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I was a little perplexed a few months ago while doing a joint chocolate and wine pairing event. The neighbor next to me, a chocolate maker whom shall remain nameless, kept on informing the patrons that they were not re-melters. She made it a point to inform people that their chocolate company actually makes chocolate from the bean. Her insistence on giving out this piece of information and using such a degrading term as 're-melter' didn't sit well with me. By using such an adjective, it belittles the craft of truffle-making and bar blending.

I would love for this young company to go up to a guy like Recchuiti and say, 'Hey man, sit back, you're just a re-melter.'

I make it a point to inform my customers of who's chocolate I use. I do not pretend to be a chocolate maker. This company in question, however, fails to see how they may lose business by the use of such a derogatory word. Do they plan to only make a living my selling direct to the end user (chocolate consumer), becuase I would never endorse any chocolatier to do business with such a company.

What are your thoughts?

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There's no conflict here - milk and sugar are ingredients that chocolate manufacturers purchase to make finished chocolate, whether they start from wet beans (seeds), dry beans, nibs, or liquor. Sugar and milk are added during what is usually called the refining step, irrespective of type of refiner used (e.g., roll refiner or integrated refiner/conche).

The entire purpose of conching is to make the chocolate edible on two fronts: physical (texture) and taste (removing unwanted flavors, developing desirable flavors).

AW: In the UK, most people use the word bonbons or chocolates, not confections? No worries, for the purposes of this context they are equivalent terms.

BC: You think these are hard, try moving people off of "single origin" which is meaningless when the "single" origin is an entire country. I prefer to use "named origin" (or just "origin") where the origin that is being named can be huge (a blend of beans from an entire country) all the way down to a single plantation.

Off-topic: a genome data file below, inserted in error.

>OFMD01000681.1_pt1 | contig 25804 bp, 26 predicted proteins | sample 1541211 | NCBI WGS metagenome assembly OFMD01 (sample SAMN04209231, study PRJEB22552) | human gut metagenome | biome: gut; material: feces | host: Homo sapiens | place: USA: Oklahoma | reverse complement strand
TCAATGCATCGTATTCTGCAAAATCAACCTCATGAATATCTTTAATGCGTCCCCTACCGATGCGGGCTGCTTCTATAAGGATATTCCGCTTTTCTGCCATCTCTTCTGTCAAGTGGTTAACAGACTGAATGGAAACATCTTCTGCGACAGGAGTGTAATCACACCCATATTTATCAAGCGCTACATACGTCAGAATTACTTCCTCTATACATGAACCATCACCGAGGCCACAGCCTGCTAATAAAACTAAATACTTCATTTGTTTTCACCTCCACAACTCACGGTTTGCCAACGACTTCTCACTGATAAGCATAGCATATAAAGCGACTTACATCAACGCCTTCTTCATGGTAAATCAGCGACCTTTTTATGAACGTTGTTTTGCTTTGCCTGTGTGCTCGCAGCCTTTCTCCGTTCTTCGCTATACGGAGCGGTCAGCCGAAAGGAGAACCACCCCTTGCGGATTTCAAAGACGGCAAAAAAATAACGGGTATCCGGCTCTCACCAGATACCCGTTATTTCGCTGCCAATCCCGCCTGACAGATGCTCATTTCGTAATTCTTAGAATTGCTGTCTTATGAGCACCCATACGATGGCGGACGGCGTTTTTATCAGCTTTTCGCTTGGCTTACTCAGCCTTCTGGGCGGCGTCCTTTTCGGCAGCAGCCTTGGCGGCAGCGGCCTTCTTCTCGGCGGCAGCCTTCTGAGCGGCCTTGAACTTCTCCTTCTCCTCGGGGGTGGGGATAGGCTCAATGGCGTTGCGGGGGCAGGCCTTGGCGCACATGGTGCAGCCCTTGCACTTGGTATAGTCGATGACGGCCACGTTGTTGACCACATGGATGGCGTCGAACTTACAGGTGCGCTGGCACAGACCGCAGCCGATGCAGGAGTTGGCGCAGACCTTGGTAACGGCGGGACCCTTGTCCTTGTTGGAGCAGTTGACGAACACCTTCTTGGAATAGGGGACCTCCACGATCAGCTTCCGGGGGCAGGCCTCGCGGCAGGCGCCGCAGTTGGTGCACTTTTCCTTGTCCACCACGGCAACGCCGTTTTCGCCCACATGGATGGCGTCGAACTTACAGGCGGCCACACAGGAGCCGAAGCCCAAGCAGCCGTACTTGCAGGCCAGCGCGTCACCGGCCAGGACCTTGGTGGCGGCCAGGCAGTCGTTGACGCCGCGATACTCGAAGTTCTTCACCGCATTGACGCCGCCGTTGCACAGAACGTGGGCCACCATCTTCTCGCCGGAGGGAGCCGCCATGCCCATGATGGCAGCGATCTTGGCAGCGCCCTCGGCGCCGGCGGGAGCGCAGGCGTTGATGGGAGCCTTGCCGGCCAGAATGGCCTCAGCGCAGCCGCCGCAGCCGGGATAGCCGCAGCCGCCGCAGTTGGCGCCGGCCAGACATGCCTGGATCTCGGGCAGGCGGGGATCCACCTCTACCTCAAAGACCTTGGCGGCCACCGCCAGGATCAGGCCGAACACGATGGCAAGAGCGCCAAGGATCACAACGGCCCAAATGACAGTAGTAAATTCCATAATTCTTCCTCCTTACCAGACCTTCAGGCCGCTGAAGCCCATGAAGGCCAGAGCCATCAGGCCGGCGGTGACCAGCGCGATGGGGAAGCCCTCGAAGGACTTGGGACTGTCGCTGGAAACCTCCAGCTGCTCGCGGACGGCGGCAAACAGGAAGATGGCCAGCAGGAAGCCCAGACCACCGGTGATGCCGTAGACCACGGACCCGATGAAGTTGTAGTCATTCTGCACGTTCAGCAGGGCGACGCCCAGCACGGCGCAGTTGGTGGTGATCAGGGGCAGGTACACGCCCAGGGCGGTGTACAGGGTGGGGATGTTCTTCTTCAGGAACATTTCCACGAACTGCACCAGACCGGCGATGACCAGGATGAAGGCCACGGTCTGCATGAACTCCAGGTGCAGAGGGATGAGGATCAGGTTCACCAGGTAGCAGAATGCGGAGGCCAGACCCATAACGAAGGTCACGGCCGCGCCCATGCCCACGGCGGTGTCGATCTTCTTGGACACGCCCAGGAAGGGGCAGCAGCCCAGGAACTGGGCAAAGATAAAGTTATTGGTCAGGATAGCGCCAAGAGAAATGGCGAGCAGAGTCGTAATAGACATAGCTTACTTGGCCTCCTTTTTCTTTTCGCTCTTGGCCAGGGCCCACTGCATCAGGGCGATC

I'm not even going to go there. For 25 years here in Calgary the predominant chocolatier has been Bernard Callebaut (grandson of the founder of the Callebaut factory in Belgium).

The average consumer here in Calgary is still reeling from the bomb I've dropped by publicly stating that Mr. Callebaut does NOT make the chocolate he uses in his confections!

Just the fact that I have bars made with the same recipe but from different cocoa beans has been enough of an uphill battle here in Calgary. To try and differentiate region and plantation would send our customers into a full out tailspin - at least for now.

To give you and the general public an idea of what I'm up against, I've uploaded an advertisement that he put in a local, very popular food magazine here in Calgary. This is the kind of misconception that I LOVE to preach about, and while it doesn't say specifically that he makes chocolate..... well.... I'd be interested in your opinion given the fact that he buys bulk chocolate and has absolutely no control over the beans or cacau used in it.

Happy Viewing All!
Hi Brad,

That does seem pretty blatantly misleading. We have had a couple of companies down here try similar marketing, but so far, they have been called out on it, and they have also been much younger companies, which makes it easier to do so.